WHICH came first, the lizard or the egg?
In at least one species, we have an answer: the lizard first gave birth to live young and only later re-evolved the ability to lay eggs. It’s a rare example of a complex lost trait re-emerging in a species.
The common lizard is found across Eurasia from Ireland to Japan. Its name Zootoca vivipara means “live-bearing” in both Greek and Latin, and as you might expect, it gives birth to its young.
But there are exceptions. Two small populations on the edge of the lizard’s range lay eggs. One of these subspecies is found near the border between Spain and France, the other in the southern Alps.
Biologists had assumed these subspecies were remnants of an egg-laying ancestral population from which the live-bearers evolved – something that seems to have happened over 100 times in reptiles. But genetic data from the lizards did not fit this simple story.
live-bearing 胎生 egg-laying 产卵 （这两个都是名词，表示动物类别）
Do penguins lay eggs? Yes, penguin species lay two eggs at on time. Howerver, the king and emperor penguins lay a single large egg. They incubate(孵化) their eggs by resting them on top of their feet and covering them with the lower part of their bellies.
Do foxes lay eggs? No, foxes don’t lay egg instead they give birth to live young.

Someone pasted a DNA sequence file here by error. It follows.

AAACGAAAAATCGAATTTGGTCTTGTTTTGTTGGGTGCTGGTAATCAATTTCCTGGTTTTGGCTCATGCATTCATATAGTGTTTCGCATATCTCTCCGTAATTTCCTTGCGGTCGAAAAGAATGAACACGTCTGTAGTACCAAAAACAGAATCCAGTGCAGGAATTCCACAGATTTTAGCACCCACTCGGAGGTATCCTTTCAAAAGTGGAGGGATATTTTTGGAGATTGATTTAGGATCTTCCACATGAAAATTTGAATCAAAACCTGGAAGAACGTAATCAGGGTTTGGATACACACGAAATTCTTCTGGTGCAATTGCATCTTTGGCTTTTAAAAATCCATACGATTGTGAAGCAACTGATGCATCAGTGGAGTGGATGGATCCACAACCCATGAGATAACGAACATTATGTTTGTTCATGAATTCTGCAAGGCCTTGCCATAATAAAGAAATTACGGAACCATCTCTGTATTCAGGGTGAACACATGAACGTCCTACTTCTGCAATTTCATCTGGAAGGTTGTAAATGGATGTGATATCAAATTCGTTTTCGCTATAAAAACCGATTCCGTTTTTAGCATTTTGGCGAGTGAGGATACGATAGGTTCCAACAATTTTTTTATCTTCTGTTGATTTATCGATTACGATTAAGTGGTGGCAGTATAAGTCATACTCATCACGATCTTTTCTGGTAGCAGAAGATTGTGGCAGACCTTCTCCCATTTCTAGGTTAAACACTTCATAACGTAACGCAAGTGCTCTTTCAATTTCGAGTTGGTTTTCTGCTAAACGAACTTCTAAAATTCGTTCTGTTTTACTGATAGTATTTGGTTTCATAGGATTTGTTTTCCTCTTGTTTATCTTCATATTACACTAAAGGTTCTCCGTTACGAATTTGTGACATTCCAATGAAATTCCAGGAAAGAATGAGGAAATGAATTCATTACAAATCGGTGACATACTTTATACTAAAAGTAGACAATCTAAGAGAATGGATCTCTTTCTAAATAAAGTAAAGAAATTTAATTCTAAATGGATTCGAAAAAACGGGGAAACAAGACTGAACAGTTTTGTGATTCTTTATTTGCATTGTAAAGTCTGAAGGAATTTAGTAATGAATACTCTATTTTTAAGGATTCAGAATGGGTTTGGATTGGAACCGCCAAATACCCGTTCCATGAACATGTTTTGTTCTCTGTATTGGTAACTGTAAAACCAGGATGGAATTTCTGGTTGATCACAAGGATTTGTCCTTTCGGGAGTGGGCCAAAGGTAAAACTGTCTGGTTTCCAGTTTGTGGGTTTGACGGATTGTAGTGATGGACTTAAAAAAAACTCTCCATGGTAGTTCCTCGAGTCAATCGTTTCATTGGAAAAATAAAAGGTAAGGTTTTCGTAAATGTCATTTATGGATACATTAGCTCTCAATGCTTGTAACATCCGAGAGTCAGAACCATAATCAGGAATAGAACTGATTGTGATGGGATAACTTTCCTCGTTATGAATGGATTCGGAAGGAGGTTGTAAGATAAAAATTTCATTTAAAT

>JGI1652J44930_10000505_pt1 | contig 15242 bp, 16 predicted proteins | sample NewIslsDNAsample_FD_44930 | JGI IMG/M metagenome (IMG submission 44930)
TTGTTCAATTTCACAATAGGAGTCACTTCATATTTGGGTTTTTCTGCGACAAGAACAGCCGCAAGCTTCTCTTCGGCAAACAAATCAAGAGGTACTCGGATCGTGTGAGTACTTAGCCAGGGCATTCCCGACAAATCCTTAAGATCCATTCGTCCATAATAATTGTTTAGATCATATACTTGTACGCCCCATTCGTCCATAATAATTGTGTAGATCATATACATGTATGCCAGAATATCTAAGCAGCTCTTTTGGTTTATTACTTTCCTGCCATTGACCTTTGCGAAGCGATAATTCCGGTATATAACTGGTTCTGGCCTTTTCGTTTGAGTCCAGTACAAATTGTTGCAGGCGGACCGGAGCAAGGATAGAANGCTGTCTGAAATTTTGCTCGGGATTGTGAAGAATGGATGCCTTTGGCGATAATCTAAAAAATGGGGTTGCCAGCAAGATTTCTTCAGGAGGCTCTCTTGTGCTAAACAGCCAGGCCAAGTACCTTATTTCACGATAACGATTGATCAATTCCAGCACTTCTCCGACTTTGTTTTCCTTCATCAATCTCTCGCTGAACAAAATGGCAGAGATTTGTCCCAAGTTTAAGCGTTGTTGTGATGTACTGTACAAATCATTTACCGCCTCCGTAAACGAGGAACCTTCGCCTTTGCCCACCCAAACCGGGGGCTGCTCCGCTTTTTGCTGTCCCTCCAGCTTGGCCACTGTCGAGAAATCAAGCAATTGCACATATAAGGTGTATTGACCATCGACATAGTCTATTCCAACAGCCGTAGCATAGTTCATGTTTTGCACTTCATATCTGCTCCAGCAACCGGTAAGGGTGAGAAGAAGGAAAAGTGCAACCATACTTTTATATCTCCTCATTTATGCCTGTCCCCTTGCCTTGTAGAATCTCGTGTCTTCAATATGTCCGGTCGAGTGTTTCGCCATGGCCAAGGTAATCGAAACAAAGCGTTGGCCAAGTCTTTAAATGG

One suggestion was that live-bearing evolved twice. Another was that egg-laying reappeared in one group, but this was thought to be unlikely.
“There is not really any consensus,” says Kathryn Elmer of the University of Edinburgh, UK. So her team collected 76 lizards from around Europe and carried out thorough genetic studies, looking at over 200,000 sites in the genome. They used this data to build a detailed family tree of common lizards.
The tree shows the egg-laying lizards in the southern Alps are a remnant of the ancestral group. Live-bearing lizards evolved once from this ancestral population and split into several groups. In one group, egg-laying reappeared, creating the Spanish population (bioRxiv, doi.org/cgx8).
“I consider this strong evidence of regaining egg-laying,” says April Wright of Southeastern Louisiana University. In 2015 she found hints of three other cases of egg-laying re-emerging in lizards.
We don’t know how or why common lizards began to lay eggs again. It must have happened recently, as these lizards only became live-bearing around 2 million years ago. Perhaps the genetic program used in egg-laying lay dormant for that time, then was reactivated.
However, snakes called sand boas may have re-evolved egg-laying after 60 million years. The old program probably didn’t last this long, so sand boas may have evolved this trait from scratch.
It is becoming clear that evolution often changes direction. On one Galapagos island, finches evolved thicker beaks during a dry period when small seeds were rare, then swapped to thin beaks when the climate became wetter.
But it is a different matter for evolution to go into reverse long enough for a trait as complex as egg-laying to reappear. “I think it’s quite uncommon,” says Elmer.
It does happen, though, contrary to a claim by 19th-century biologist Louis Dollo. His hypothesis, that such reversions are impossible, is wrongly called Dollo’s law.
reverse 反转 颠倒
contrary to 与…相反
This article appeared in print under the headline “Lizards do evolutionary U-turn over babies”
Michael Le Page
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